Start today to limit your intake of all types of animal protein to no more than 15 percent of your diet. Instead of trying to count calories to determine 15% of your diet. Estimate 15 percent based on the amount of food on your plate. If your plate was divided into six portions of food, 15 percent would be a little less than 1/6 of all the food on your plate. Yes, that includes white meat, red meat, and any other type of meat, including fish, and eggs. That means taking a look at your plate and making sure that only about one-seventh of the food you’re eating is meat. And try to choose only organic meat free of antibiotics, hormones, or other unwanted ingredients. Remember: You are what you eat! And, don’t worry if you don’t like meat or prefer to go vegetarian. That’s a valid option on The Life Force Diet.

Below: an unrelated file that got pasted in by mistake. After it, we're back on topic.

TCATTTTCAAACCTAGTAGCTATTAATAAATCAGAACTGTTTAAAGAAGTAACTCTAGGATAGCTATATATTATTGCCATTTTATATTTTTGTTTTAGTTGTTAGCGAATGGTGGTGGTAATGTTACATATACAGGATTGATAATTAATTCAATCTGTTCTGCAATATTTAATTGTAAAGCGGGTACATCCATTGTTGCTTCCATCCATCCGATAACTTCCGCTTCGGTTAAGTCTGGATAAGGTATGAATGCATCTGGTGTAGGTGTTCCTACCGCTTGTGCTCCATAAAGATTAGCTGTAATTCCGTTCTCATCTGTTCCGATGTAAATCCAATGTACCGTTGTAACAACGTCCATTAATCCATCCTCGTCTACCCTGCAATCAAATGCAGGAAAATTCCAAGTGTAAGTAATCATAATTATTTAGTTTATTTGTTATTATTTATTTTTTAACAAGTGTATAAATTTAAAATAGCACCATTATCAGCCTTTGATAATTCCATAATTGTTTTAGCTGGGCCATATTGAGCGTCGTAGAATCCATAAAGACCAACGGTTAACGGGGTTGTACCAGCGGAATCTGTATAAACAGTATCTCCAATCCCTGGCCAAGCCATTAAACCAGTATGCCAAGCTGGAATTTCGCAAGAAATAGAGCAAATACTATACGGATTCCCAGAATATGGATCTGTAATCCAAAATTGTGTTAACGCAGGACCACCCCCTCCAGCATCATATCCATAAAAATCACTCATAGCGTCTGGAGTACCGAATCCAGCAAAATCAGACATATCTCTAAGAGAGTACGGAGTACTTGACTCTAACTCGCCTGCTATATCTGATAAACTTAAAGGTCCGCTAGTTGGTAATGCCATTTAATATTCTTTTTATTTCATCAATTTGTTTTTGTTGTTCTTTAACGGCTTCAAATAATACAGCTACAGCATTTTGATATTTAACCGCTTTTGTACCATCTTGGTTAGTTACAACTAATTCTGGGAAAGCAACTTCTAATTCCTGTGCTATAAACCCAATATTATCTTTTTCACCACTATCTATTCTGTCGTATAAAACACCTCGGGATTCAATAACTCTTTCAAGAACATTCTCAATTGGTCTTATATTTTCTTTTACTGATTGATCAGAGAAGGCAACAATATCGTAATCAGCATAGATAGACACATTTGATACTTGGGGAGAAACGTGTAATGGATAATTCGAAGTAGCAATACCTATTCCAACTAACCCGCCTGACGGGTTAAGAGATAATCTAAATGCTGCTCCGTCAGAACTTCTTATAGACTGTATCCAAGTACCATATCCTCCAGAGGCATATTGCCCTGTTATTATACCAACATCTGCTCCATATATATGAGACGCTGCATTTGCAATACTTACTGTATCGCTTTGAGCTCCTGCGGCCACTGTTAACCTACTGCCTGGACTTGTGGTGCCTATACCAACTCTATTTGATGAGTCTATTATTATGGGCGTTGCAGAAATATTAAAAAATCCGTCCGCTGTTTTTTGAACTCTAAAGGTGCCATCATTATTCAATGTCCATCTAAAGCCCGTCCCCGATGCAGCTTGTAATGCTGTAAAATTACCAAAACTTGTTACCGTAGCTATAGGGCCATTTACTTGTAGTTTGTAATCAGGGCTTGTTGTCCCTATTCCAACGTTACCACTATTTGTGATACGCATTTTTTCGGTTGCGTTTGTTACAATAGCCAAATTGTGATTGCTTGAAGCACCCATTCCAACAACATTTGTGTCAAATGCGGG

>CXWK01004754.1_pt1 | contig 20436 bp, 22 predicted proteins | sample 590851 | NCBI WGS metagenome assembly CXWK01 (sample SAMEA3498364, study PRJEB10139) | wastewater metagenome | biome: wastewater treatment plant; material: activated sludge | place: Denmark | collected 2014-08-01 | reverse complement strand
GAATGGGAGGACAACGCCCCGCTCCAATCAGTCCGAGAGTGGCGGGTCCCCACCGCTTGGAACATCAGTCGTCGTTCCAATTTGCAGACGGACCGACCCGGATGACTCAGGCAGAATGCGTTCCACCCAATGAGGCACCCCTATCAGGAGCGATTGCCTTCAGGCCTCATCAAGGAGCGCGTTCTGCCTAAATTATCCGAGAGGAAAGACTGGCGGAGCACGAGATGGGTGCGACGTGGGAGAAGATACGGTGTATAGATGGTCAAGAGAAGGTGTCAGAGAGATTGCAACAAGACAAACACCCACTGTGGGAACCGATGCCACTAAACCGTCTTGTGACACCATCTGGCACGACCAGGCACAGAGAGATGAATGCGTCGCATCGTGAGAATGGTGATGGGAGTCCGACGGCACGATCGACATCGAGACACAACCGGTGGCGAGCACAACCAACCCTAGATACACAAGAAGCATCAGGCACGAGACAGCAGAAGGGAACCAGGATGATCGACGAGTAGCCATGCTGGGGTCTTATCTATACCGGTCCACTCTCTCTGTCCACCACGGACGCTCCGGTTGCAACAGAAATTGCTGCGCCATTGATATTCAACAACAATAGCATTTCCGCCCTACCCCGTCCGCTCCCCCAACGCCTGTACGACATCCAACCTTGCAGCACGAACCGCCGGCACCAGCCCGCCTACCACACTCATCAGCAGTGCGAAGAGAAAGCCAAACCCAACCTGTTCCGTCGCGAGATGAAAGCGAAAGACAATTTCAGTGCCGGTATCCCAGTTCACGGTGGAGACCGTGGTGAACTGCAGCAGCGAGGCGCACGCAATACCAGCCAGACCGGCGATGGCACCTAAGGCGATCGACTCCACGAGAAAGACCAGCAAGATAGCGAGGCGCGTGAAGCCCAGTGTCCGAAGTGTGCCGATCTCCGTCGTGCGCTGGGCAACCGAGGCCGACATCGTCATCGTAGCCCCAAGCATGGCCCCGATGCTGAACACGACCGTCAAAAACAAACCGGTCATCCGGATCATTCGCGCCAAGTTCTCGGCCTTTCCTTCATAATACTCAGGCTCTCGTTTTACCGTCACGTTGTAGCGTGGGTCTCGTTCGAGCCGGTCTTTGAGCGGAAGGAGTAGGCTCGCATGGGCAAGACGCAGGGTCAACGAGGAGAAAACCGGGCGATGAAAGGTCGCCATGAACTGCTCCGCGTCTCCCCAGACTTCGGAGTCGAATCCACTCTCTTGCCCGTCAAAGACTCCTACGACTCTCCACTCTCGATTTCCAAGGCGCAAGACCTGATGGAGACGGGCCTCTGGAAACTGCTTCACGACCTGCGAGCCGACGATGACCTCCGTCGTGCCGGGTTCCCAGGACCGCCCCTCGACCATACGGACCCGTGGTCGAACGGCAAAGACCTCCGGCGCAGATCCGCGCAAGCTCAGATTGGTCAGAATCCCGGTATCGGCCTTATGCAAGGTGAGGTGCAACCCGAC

Ready to limit your meat consumption? Post your health intent and find community support and content to help you achieve it!

Just joining the series? Click here to start the Life Force Diet from the beginning. Ready to get started on The Life Force Diet? Post your health intent and find community support and content to help you achieve it!

Michelle Schoffro Cook, DNM, DAc, CNC, is a six-time and best-selling book author whose works include: The Life Force Diet, The Ultimate pH Solution, and The 4-Week Ultimate Body Detox Plan. She is a doctor of natural medicine, holistic nutritionist, and holistic life coach. Visit www.TheLifeForceDiet.com to learn more.

Intent.com provides content and community for who you aspire to be–personally, socially and globally.

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Michelle Schoffro Cook

Michelle Schoffro Cook, MSc, RNCP, ROHP, DNM, PhD is an international best-selling and 17-time book author and board-certified doctor of natural medicine, whose works include: 60 Seconds to Slim, Weekend Wonder Detox, Healing Recipes, The Vitality Diet, Allergy-Proof, Arthritis-Proof, Total Body Detox, The Life Force Diet, The Ultimate pH Solution, The 4-Week Ultimate Body Detox Plan, and the upcoming book The Probiotic Promise. Subscribe to her free e-magazine World's Healthiest News at WorldsHealthiestDiet.com to receive monthly health news, tips, recipes and more. Follow her on Twitter @mschoffrocook and Facebook.